A devastating disease is threatening to destroy the coffee industry in South America, according to officials who have warned of the mutation of the devastating fungus.
The coffee rust or coffee leaf rust disease is an orange-powdery fungus, responsible for the demise of Sri Lanka’s (then known as Ceylon) coffee industry in the late 1800s, according to NPR.
“This is one of those rusts that even though it’s been with us for over 100 years, we don’t even understand its entire life cycle,’ Purdue mycologist Cathie Aime, explained.
Across Central America, 70% of Arabica plant farms have been hit by the disease, resulting in $3.2 billion in damage and 1.7 million lost jobs. The Colombian Federation of Coffee Growers has predicted losses of up to 80 percent.
“This is much more difficult than it sounds. For rust fungi, they’re obligate pathogens, so you can’t get pure DNA in meaningful quantities. You can’t grow it in culture or manipulate it in the lab. And they’re microfungi, so you are dealing with extremely small organisms embedded in their host,” the scientist added.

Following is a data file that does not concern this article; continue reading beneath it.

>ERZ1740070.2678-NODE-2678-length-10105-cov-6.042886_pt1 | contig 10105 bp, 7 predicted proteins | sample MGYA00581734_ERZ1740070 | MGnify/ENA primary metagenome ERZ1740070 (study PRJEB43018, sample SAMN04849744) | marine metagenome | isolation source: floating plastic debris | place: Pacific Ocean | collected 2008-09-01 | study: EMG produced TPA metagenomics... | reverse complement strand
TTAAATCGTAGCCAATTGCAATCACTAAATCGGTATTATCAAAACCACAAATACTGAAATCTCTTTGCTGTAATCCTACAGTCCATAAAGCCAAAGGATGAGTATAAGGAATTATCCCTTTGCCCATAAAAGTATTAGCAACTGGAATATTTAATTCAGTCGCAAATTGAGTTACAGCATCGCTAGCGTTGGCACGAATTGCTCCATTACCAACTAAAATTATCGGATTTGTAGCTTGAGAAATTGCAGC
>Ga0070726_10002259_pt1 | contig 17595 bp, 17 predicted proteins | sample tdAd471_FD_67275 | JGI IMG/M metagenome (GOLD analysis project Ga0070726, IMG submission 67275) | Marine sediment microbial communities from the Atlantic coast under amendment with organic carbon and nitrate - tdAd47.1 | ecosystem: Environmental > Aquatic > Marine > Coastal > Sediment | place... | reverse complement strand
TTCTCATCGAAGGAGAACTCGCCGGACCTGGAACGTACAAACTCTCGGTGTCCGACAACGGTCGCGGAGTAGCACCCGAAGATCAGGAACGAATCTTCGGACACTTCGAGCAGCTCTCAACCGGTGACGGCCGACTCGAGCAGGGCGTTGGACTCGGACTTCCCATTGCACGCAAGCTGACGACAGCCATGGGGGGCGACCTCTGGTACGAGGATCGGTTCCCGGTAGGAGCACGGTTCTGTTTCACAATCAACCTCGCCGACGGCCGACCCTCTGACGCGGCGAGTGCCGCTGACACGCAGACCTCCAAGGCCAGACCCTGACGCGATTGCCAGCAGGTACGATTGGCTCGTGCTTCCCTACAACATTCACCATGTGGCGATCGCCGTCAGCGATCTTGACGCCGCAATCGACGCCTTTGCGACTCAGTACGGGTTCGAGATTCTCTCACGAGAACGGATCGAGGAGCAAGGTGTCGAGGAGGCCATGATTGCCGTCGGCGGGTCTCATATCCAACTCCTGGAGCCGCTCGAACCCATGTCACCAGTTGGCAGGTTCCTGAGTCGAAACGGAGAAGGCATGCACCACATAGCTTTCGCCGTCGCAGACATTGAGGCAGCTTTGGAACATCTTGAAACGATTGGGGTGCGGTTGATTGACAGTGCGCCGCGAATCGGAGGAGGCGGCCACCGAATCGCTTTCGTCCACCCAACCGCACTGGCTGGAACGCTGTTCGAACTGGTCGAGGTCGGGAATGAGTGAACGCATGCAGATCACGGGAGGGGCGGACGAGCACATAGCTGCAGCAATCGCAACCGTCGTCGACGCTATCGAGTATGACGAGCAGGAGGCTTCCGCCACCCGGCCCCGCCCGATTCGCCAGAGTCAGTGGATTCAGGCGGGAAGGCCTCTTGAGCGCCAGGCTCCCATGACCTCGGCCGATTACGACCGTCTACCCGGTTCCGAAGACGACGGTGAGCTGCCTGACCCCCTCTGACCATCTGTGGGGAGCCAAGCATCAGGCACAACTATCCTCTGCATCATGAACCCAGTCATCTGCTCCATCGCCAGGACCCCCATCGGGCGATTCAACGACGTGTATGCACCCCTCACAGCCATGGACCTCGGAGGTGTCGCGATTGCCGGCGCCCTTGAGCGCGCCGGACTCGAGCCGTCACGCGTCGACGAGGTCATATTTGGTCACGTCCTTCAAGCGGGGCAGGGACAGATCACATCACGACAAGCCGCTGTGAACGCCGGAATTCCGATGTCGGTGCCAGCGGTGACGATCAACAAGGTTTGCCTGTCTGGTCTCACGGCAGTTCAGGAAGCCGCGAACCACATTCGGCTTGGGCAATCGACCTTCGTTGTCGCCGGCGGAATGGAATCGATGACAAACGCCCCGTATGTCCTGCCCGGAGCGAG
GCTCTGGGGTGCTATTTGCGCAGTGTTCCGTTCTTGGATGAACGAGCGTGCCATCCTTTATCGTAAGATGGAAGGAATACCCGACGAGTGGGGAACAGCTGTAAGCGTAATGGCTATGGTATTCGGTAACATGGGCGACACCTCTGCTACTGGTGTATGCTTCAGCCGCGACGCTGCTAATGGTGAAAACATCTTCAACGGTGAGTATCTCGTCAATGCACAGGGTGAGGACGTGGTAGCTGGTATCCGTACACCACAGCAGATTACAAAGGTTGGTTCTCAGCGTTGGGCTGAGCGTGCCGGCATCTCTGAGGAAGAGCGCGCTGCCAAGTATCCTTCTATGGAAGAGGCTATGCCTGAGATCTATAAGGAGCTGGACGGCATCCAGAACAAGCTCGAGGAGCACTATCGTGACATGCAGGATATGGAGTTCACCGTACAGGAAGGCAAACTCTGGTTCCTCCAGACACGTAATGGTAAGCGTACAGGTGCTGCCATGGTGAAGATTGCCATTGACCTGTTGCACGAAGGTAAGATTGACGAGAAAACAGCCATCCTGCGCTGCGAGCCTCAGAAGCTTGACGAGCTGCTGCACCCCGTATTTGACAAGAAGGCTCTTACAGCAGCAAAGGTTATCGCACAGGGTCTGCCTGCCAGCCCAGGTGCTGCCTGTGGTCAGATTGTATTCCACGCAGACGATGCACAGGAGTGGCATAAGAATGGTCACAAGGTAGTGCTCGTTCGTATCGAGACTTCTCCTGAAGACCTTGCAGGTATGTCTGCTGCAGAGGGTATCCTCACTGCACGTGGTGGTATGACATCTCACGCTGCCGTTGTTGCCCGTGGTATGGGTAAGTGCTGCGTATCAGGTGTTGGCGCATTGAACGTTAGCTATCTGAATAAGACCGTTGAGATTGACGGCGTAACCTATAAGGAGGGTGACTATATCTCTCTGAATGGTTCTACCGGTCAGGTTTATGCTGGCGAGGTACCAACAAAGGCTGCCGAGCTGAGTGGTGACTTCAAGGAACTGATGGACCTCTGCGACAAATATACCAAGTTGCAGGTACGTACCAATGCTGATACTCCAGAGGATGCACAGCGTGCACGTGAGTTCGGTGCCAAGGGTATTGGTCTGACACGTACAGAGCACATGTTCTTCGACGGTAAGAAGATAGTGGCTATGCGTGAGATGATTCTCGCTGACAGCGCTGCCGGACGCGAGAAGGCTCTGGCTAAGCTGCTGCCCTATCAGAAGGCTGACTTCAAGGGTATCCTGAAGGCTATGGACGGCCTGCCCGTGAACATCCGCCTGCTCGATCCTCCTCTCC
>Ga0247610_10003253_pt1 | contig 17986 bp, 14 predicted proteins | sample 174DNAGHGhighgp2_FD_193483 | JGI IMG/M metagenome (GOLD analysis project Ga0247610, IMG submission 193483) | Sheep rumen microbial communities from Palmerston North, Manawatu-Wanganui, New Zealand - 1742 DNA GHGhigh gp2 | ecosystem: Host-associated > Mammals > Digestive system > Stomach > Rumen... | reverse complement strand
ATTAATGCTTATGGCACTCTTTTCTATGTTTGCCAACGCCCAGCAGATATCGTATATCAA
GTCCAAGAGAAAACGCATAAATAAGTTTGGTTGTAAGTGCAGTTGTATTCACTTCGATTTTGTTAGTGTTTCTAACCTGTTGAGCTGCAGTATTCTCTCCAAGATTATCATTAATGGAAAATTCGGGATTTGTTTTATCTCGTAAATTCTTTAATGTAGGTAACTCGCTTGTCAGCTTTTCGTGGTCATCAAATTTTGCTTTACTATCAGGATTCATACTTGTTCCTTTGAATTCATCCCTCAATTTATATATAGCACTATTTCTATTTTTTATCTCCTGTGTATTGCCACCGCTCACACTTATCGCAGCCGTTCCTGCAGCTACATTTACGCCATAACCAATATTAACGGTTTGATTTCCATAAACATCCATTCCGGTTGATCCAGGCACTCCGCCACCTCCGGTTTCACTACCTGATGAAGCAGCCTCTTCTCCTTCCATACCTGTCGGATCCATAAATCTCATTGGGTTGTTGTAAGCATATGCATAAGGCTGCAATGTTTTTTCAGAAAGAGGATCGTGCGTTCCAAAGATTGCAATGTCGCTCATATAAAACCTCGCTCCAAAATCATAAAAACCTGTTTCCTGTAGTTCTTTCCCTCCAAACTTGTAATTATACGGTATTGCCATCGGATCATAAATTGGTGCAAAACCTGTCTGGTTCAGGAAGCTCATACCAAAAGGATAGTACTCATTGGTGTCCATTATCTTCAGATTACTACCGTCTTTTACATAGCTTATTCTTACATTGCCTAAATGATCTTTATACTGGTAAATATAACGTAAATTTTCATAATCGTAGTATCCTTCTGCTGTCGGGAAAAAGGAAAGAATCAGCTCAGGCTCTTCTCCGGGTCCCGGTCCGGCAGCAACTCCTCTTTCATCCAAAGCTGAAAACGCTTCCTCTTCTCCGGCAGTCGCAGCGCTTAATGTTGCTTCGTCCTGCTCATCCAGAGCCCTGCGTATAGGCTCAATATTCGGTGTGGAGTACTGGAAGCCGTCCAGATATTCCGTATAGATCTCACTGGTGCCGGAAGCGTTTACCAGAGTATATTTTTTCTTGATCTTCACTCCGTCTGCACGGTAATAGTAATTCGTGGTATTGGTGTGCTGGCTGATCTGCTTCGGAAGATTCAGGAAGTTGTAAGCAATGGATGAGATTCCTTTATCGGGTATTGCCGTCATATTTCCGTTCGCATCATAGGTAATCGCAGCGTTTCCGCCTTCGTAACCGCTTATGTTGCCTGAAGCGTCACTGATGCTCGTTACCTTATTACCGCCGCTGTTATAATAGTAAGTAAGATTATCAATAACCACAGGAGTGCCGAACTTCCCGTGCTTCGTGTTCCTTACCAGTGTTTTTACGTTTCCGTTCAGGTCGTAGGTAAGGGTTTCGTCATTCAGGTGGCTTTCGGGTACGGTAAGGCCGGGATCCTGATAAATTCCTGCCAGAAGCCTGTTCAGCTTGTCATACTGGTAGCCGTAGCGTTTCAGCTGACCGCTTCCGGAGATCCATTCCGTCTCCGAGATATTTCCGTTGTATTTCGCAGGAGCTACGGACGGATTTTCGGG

Coffee rust currently has no cure, but can be restricted with preventative application of anti-fungal sprays. Planting crops in higher, cooler altitudes - which range from about 1,800 to 2,100 meters - creates difficulty for fungus reproduction.
Resistant strains Robusta coffee have been developed, but the quality of the beans are inferior to the now-vulnerable Arabica plant. The Lempira strain is popular in Honduras and was resistant until it became vulnerable to the disease in 2017.
The fungus is evolving and will likely become resistant "in five years, in one year, in 10 years," Benoît Bertrand, a coffee geneticist at a French agricultural research organization, said. "We know it is a question of time."
The symptoms of coffee rust include small, yellowish, oily spots that appear on the upper surface of plant leaves which then expand into larger round spots that turn bright orange to red, then brown with a yellow border outline. The disease was first discovered in the Western Hemisphere in the 1970s, in Brazil.
“We are in the middle of the biggest coffee crisis of our time,” one Guatemalan producer and exporter, Josue Morales, said.
Coffee rust has plagued regions of Africa, the Near East, India, Asia and Australasia in addition to destroying the coffee industries in Sri Lanka and Java in the late 1800s.
Coffee is one of the world’s most traded commodities, second only to oil, aided by about half a trillion cups consumed annually.
According to a 2017 study, “coffee-suitable areas will be reduced by 73–88% by 2050 across warming scenarios, a decline 46–76% greater than estimated by global assessments.”